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Indonesia to tighten used shoe import controls after Reuters report

Indonesia will tighten
customs checks at small ports to crackdown on the illegal import
of second-hand shoes,
responding to a Reuters report that found footwear donated to a
recycling scheme in Singapore was shipped to Indonesia.

In a statement titled “dismantling the scandal of illegal imports of used shoes”, Indonesia’s Ministry of Industry said on Monday that as a result of the Reuters story it would increase checks at ports to intercept any illegal second-hand shoe shipments.

“This incident shows that the illegal import of used shoes is carried out in an organised manner and misuses social projects,” Industry Minister Agus Gumiwang Kartasasmita was quoted as saying in the statement.

“The practice of illegal importation of used shoes must be stopped because it has a bad impact on the domestic footwear industry.”

The ministry is also proposing new incentives for local footwear manufacturers importing raw materials for their businesses, and imposing tighter regulations on businesses importing textiles, the statement said.

Dow and Sport Singapore apologised

A six-month Reuters investigation published on February 25 found
that ten pairs of shoes the news agency donated to a recycling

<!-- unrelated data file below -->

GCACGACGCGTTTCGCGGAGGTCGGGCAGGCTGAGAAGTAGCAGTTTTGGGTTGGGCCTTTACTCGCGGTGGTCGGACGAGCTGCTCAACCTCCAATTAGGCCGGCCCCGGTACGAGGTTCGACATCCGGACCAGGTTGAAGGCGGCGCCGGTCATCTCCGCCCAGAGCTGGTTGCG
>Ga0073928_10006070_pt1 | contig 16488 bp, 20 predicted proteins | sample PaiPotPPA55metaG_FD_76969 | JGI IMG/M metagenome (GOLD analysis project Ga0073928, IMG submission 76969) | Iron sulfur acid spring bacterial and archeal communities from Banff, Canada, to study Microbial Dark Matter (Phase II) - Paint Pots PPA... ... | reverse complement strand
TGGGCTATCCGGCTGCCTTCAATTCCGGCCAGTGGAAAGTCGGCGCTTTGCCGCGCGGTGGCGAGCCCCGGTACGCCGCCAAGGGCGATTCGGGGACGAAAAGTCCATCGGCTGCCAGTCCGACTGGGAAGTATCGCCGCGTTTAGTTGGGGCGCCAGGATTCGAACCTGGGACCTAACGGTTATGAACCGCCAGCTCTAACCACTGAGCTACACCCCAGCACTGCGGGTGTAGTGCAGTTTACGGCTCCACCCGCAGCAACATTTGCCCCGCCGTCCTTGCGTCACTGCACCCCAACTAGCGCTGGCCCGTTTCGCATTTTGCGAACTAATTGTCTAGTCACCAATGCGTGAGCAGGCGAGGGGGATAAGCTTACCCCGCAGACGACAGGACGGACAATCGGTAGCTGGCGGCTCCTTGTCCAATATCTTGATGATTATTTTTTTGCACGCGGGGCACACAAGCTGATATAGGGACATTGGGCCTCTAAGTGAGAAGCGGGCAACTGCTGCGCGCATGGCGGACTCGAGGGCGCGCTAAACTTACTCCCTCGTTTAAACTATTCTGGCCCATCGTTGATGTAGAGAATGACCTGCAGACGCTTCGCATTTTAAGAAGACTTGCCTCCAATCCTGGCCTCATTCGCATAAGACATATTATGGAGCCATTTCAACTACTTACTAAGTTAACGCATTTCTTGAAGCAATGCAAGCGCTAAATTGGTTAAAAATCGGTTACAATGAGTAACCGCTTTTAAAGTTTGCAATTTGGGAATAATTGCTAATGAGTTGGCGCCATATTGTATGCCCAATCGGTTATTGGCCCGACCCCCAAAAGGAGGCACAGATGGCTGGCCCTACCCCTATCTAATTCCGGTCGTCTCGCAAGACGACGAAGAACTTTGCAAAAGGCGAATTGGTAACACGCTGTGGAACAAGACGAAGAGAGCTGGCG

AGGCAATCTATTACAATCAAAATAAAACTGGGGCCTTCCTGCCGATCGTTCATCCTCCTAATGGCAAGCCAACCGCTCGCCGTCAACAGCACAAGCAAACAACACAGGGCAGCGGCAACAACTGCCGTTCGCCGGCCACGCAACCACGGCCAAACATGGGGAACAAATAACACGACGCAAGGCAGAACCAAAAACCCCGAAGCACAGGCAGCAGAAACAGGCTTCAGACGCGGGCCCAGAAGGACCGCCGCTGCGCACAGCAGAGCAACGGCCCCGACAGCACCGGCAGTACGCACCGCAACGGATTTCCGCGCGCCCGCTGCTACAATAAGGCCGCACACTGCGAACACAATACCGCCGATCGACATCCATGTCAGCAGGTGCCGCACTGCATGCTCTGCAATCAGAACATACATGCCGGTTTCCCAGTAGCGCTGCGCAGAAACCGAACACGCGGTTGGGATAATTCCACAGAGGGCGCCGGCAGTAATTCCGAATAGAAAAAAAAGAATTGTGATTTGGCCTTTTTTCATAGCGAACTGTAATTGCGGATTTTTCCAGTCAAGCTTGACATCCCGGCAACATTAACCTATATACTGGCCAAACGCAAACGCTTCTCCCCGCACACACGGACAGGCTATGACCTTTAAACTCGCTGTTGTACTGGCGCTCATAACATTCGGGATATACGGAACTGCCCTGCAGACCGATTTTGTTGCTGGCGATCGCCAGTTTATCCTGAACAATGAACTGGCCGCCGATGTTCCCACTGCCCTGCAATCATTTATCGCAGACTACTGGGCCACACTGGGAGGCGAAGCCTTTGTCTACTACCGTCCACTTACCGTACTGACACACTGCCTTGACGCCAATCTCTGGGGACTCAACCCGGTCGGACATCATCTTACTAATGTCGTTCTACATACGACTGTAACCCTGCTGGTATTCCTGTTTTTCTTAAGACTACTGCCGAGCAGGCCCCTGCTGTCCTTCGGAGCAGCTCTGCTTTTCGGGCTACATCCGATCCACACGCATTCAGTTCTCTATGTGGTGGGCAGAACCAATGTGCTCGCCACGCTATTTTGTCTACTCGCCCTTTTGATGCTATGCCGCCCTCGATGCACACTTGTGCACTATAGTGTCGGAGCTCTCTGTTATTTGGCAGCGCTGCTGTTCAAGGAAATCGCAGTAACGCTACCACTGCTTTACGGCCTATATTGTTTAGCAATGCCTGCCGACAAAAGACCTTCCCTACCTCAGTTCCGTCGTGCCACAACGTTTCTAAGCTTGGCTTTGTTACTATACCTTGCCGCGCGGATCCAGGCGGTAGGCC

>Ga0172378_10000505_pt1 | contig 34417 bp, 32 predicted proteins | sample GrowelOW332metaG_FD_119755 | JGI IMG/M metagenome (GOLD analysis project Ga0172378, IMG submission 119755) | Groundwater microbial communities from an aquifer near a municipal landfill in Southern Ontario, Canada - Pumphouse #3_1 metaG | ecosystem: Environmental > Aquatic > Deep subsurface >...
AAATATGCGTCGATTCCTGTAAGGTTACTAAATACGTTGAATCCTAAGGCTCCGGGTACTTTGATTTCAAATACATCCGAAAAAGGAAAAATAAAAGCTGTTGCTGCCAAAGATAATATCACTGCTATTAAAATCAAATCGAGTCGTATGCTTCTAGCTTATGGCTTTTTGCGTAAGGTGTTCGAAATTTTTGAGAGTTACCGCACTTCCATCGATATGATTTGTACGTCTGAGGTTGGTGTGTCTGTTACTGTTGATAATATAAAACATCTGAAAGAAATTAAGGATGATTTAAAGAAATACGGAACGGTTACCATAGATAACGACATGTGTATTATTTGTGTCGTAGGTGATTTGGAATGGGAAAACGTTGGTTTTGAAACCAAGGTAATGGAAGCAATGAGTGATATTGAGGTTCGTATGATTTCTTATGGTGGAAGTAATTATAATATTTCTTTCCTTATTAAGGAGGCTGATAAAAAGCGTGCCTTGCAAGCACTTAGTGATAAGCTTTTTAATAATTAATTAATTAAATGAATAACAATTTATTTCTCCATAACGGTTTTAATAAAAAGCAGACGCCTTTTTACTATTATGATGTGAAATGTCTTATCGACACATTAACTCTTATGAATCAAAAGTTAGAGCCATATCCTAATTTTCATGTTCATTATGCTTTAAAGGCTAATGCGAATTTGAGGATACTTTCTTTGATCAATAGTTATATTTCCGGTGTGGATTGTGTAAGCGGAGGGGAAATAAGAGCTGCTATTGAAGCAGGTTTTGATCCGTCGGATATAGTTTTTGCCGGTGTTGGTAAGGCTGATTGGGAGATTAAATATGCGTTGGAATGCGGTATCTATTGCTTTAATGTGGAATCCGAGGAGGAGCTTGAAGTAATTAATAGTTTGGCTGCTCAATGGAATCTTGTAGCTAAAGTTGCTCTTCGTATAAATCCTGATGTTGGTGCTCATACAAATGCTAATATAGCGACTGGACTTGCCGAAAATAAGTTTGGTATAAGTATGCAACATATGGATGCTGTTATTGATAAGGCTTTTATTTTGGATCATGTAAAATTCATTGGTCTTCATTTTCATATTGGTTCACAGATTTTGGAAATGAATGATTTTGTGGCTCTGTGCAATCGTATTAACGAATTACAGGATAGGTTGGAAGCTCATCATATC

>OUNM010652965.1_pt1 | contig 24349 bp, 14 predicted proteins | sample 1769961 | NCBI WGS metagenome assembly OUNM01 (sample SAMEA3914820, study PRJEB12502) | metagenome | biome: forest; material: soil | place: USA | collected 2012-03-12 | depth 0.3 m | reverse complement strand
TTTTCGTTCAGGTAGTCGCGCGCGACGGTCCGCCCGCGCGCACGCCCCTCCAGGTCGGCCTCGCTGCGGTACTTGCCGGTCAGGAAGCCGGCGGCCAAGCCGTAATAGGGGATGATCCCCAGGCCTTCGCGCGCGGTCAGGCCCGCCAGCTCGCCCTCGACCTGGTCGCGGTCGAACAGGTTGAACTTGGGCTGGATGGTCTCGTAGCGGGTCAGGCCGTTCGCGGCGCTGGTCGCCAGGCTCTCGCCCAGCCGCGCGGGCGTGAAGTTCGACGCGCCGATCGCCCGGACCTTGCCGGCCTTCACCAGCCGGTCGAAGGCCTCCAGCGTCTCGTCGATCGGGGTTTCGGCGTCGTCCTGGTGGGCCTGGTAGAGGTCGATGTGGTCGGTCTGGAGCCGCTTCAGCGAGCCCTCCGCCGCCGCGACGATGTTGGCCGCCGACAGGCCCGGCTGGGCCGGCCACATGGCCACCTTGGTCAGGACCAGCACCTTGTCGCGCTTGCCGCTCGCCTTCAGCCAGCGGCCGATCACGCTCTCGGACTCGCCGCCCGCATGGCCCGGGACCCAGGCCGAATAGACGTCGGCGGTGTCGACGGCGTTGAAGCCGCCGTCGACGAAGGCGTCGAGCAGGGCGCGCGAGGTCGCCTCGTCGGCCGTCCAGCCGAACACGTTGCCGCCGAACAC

scheme run by US petrochemicals giant Dow and the Singapore
government were exported for resale in Indonesia.

Reuters reporters, using location trackers hidden inside the
soles of shoes, recovered sneakers it donated in Singapore at
second-hand goods markets in the Indonesian capital Jakarta and
on Batam, an island 19 km south of Singapore.

In 2015, Indonesia banned the import of second-hand clothing
and footwear over concerns about hygiene, as well as to protect
the local textile industry.

In July 2021, Dow and Sport Singapore, a government agency,
launched a programme to grind down old shoes with rubberised
soles into granules to be used to make new jogging tracks and
playgrounds. The public donated tens of thousands of shoes to
the scheme.

On February 27, two days after the Reuters story was published, Dow and Sport Singapore issued a statement apologising to the public for a “lapse” in its supply chain which had led to some shoes meant for recycling being shipped to Indonesia.

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